High Field Magnets for MRI Applications

Award Information
Agency: Department of Health and Human Services
Branch: N/A
Contract: 4R44CA110117-02
Agency Tracking Number: CA110117
Amount: $3,204,300.00
Phase: Phase II
Program: SBIR
Awards Year: 2005
Solicitation Year: 2005
Solicitation Topic Code: N/A
Solicitation Number: PHS2005-2
Small Business Information
Supercon, Inc., 830 Boston Turnpike, Shrewsbury, MA, 01545
HUBZone Owned: N
Woman Owned: N
Socially and Economically Disadvantaged: Y
Principal Investigator
 (508) 842-0174
Business Contact
Phone: (508) 842-0174
Research Institution
DESCRIPTION (provided by applicant): The specific aim of the Phase I and Phase II research program will be to design and build an "open", split pair coil, high field (>1 .5T), cryogen-free MRI magnet. The key innovation that will make this goal feasible is the development of an advanced, high performance, round high temperature superconductor capable of operation at 20 Kelvin. Operating at a temperature of 20K will allow cooling of the magnet by conduction with a mechanical cryocooler. A cryogen free system does not require the vacuum and cryostat space and therefore will allow the magnet designer to use a split pair coil configuration for an open system for easier access to the imaging subject and the central imaging volume. An open magnet also provides more patient comfort by removing the claustrophobic "tunnel" of conventional cylindrical superconducting magnets. The cryogen free structure might also allow the magnet to be used in the horizontal and vertical position, allowing imaging while the patient is in the standing position. The benefits of open, superconducting MRI magnets are being realized daily. In 1994 a superconducting GE open magnet system was installed at the Brigham & Women's Hospital. Since then researchers at the Harvard Medical School believe that the machine will pay for itself by increasing the speed and accuracy with which surgeons can do biopsies on cancerous tumors. Also, by allowing surgeons to biopsy tumors that cannot be diagnosed by conventional methods, the new technique could save patients not only the costs but also the pain and discomfort of needless or inappropriate therapies. Another application of an open MRI is the use in osteoporosis diagnosis. In this case, the calcaneum of the feet of the patient is placed into the MRI machine. Most patients examined are typically elderly with very little mobility and cannot withstand significant discomfort by positions required in the conventional MRI system. A split coil configuration would then allow a much easier and more comfortable access to the volume of interest.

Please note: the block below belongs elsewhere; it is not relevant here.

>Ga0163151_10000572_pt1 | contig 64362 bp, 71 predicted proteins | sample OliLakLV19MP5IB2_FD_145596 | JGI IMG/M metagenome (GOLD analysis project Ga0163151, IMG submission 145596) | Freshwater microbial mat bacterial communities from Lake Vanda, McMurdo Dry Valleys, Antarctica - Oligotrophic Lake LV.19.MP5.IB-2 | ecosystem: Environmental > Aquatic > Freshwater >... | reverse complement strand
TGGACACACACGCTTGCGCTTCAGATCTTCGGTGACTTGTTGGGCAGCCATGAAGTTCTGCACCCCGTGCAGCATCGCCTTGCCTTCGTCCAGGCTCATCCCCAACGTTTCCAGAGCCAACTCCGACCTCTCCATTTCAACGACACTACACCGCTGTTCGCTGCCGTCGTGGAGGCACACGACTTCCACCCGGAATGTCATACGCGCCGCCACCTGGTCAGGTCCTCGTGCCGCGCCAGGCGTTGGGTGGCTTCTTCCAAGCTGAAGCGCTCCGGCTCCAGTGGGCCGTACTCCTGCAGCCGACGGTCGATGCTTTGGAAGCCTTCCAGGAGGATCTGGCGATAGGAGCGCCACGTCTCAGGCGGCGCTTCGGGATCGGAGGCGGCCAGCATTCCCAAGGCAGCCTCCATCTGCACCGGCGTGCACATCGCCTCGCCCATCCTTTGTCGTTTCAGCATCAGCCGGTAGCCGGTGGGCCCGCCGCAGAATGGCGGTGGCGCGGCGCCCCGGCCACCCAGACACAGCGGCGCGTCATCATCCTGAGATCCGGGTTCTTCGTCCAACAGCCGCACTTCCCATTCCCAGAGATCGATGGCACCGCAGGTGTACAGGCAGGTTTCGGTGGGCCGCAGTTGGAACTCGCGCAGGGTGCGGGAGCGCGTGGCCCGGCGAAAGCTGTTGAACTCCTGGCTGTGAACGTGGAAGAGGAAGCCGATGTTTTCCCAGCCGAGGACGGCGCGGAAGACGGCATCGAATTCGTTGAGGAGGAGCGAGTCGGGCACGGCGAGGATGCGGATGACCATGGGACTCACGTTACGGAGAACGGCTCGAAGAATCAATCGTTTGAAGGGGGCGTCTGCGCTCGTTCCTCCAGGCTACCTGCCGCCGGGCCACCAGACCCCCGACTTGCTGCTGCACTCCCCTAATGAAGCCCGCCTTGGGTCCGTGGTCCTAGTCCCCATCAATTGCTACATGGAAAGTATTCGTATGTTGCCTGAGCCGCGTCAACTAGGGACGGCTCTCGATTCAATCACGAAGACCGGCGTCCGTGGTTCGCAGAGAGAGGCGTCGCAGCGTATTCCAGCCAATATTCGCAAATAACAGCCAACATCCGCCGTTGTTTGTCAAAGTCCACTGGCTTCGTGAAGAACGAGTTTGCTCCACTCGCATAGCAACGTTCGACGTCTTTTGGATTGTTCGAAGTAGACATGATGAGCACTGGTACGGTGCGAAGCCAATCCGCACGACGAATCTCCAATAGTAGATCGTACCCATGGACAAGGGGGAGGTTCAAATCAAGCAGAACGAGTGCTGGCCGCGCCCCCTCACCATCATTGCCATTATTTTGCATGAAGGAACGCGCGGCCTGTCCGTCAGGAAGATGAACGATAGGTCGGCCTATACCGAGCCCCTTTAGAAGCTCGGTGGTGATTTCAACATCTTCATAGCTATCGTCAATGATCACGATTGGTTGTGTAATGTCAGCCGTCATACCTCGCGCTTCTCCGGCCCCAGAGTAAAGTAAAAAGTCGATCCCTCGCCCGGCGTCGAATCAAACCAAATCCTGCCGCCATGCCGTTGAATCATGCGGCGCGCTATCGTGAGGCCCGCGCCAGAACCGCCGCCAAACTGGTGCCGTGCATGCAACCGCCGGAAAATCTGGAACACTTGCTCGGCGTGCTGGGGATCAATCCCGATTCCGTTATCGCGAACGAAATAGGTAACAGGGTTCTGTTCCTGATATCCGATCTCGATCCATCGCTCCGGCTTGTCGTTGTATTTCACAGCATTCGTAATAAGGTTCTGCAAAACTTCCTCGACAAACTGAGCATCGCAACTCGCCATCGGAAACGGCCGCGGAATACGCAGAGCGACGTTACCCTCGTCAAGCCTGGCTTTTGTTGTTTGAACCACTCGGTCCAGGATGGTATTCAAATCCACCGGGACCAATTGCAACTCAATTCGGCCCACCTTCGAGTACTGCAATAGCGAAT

* information listed above is at the time of submission.

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